Annan, UN bodies pay tribute to Arafat, pledging support for a Palestinian State

11 November 2004
Kofi Annan with Yasser Arafat (file photo)

In messages of condolences and a solemn memorial session, the United Nations today paid tribute to Palestinian President Yasser Arafat, stressing his historic acceptance of the principle of peaceful coexistence between Israel and a future Palestinian State and regretting that he did not live to see its realization.

The flag at UN Headquarters in New York was lowered to half mast in mourning. It was also announced that the UN Special Coordinator for the Middle East Peace Process and Secretary-General Kofi Annan's Personal Representative to the Palestinian Authority, Terje Roed-Larsen, will represent him at President Arafat’s funeral in Cairo.

"By signing the Oslo accords (with Israel) in 1993, he took a giant step towards the realization of this vision," Mr. Annan told a memorial session of the 191-member General Assembly, which began with delegates standing to observe a minute's silence.

"It is tragic that he did not see to see it fulfilled," Mr. Annan added, calling on both Israelis and Palestinians and their friends throughout the world to make even greater efforts to bring about the peaceful realization of the Palestinian right of self-determination.

The Secretary-General pledged full support for the Road Map peace plan sponsored by the UN, European Union, Russia and United States, which calls for a series of parallel and reciprocal steps leading to two States living side-by-side in peace by 2005.

"Though President Arafat did not live to see the attainment of these goals, the world will continue to strive towards them," Mr. Annan declared, also promising a continuation of the 55-year-old UN humanitarian assistance programme "for as long as the Palestinian people need our help."

In an earlier statement issued by his spokesman, the Secretary-General conveyed his condolences to President Arafat's wife Suha and his young daughter Zahwa, and to the Palestinian people. For nearly four decades, the statement said, Mr. Arafat "expressed and symbolized in his person the national aspirations of the Palestinian people."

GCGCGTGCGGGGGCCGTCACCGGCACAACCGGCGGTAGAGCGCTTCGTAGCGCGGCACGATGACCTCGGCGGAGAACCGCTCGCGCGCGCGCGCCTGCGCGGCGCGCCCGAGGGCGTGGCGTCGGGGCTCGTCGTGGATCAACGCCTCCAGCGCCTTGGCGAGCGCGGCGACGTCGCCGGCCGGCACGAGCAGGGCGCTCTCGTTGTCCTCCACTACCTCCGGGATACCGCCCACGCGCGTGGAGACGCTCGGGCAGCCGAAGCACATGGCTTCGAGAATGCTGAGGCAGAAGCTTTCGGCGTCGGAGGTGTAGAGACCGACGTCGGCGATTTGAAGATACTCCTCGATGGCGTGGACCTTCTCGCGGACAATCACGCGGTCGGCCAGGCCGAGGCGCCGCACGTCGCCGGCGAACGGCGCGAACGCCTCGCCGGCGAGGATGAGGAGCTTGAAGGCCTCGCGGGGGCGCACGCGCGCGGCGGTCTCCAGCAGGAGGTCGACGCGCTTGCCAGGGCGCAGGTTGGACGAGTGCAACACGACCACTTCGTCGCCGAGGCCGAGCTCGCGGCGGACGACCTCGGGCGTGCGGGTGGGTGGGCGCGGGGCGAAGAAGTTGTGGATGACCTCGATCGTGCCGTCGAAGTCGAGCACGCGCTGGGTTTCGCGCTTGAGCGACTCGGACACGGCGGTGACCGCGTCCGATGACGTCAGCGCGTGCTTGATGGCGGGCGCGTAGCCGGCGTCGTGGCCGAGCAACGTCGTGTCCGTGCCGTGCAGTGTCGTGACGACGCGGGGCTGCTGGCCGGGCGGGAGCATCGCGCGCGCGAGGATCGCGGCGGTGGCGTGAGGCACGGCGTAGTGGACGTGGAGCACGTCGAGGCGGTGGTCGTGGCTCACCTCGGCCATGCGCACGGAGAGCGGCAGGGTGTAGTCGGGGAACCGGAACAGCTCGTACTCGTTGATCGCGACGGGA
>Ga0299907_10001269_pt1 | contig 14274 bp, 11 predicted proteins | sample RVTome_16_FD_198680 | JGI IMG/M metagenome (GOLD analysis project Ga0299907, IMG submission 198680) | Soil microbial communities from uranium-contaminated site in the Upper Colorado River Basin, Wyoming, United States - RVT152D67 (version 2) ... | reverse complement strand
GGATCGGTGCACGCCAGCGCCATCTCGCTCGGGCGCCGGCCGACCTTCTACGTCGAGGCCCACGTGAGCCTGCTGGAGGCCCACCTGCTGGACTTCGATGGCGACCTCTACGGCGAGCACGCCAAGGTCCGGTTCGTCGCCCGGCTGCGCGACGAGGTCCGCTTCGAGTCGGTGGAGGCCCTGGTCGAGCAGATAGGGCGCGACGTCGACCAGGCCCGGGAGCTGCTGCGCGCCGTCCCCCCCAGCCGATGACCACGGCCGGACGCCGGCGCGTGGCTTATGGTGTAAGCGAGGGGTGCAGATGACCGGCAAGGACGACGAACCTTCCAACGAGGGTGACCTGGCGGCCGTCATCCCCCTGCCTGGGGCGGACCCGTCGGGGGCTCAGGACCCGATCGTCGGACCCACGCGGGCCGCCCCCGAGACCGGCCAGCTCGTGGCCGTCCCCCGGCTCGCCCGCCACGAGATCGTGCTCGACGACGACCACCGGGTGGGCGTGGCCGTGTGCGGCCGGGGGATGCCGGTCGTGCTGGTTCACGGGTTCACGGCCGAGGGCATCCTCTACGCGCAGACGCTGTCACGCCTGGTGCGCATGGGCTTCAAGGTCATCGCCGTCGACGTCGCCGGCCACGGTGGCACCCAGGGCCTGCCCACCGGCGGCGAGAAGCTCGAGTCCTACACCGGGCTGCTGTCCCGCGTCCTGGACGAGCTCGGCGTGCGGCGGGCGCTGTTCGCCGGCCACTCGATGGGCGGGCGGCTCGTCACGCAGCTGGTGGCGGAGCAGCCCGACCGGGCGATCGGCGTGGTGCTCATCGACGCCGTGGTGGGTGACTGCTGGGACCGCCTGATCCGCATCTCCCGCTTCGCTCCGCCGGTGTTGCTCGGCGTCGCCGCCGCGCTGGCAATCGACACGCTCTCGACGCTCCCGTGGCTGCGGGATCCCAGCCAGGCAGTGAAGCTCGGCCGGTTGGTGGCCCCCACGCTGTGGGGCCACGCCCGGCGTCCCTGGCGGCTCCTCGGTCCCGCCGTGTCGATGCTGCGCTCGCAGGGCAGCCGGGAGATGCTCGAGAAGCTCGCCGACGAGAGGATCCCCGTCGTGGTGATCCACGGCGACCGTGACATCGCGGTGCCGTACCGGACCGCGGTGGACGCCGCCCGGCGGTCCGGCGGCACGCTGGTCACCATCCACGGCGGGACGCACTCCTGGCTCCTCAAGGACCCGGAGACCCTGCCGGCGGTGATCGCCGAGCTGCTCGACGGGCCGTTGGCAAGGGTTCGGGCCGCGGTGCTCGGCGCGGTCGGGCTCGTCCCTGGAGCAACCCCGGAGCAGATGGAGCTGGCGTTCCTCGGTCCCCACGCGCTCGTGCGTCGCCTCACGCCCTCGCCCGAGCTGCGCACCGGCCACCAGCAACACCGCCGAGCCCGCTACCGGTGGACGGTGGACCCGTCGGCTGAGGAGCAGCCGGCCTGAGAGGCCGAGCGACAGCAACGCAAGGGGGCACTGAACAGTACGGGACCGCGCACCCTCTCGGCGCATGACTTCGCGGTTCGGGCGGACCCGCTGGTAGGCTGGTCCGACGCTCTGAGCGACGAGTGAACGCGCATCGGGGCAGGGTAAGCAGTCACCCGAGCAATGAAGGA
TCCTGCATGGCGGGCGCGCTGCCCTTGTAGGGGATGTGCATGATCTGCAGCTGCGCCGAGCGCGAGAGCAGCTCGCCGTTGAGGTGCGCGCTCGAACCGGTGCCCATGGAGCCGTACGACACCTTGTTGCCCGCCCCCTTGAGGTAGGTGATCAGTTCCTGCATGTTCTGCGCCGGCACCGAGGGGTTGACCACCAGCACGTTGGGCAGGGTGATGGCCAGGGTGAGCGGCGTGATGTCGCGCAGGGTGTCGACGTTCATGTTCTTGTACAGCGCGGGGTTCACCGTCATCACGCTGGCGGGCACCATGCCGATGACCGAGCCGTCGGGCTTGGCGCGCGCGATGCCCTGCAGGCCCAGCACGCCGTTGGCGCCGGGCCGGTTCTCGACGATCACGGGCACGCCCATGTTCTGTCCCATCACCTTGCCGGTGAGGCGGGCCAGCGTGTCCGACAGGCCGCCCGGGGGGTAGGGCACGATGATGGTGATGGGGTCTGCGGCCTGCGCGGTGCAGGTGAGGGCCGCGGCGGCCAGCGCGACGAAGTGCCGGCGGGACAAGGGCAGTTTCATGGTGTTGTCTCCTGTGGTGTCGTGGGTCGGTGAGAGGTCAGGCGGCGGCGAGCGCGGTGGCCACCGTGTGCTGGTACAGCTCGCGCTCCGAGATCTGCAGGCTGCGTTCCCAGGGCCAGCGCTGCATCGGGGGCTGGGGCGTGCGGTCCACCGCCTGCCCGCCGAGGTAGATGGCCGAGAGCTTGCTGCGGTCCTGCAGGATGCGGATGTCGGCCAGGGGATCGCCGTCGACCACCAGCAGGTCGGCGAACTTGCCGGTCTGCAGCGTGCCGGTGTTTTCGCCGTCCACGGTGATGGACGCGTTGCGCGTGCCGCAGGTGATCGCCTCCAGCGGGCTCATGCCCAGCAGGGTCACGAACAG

Meeting this morning on the situation in Bosnia and Herzegovina, the 15 members of the Security Council prefaced their remarks by recalling President Arafat. Members hoped that for the Palestinian people the future would bring peace and the fulfilment of their aspirations for an independent, democratic Palestine that is at peace with its neighbours.

At the General Assembly's afternoon memorial session, the chairmen of the various regional groups took the podium to pay homage.

Ambassador Crispin Grey-Johnson of Gambia, speaking on behalf of the African States, said his delegation had been profoundly saddened by the death of Mr. Arafat, who had been the very personification of the Palestinian people's struggle for self-determination. He had committed his entire life to the cause of peace and had taken the question of Palestine from being a mere footnote on the international agenda to an issue of international debate and world discourse. He had left his footprints on the sands of time, and the African Group hoped that his spirit and memory would radiate among Palestinians, as well as among all the people of the wider Middle East and beyond.

Speaking on behalf of the Asian nations, Ambassador Rezlan Ishar Jenie of Indonesia said his delegation regretted that Mr. Arafat, the father of the Palestinian movement, had been unable to see the emergence of an independent Palestinian State during his lifetime. His permanent desire was justice and peace for a people only too familiar with the harshness of oppression. And when the ferocity of the campaign against the Palestinian people did not lessen over the years, Mr. Arafat matched it with the intensity of his spirit and undying optimism. For that, he was loved and admired by people all over the world.

Belarusian Ambassador Andrei Dapkiunas, speaking on behalf of the Eastern European States, said it was his sad duty to comment on the death and extraordinary life of President Arafat, who would be remembered as a lifelong symbol of the struggle of the Palestinian people. As a person and as a statesman, he had left an undeniable imprint, not just on the Middle East but also on the world's international political scene. His delegation conveyed its deepest sympathies to the Palestinian people.

Eduardo Sevilla Somoza, Nicaragua's Ambassador, spoke on behalf of the Group of Latin American and Caribbean States. He said Mr. Arafat had been an historic figure who symbolized the feelings of his people until his very last breath. The Group expressed its most heartfelt condolences to the Palestinian people, and particularly his widow and young daughter. It would also urge the Palestinian people and their leaders to keep alive the search for a free, sovereign and economically viable State dedicated to peace, not only for Palestine, but for the region and the entire world.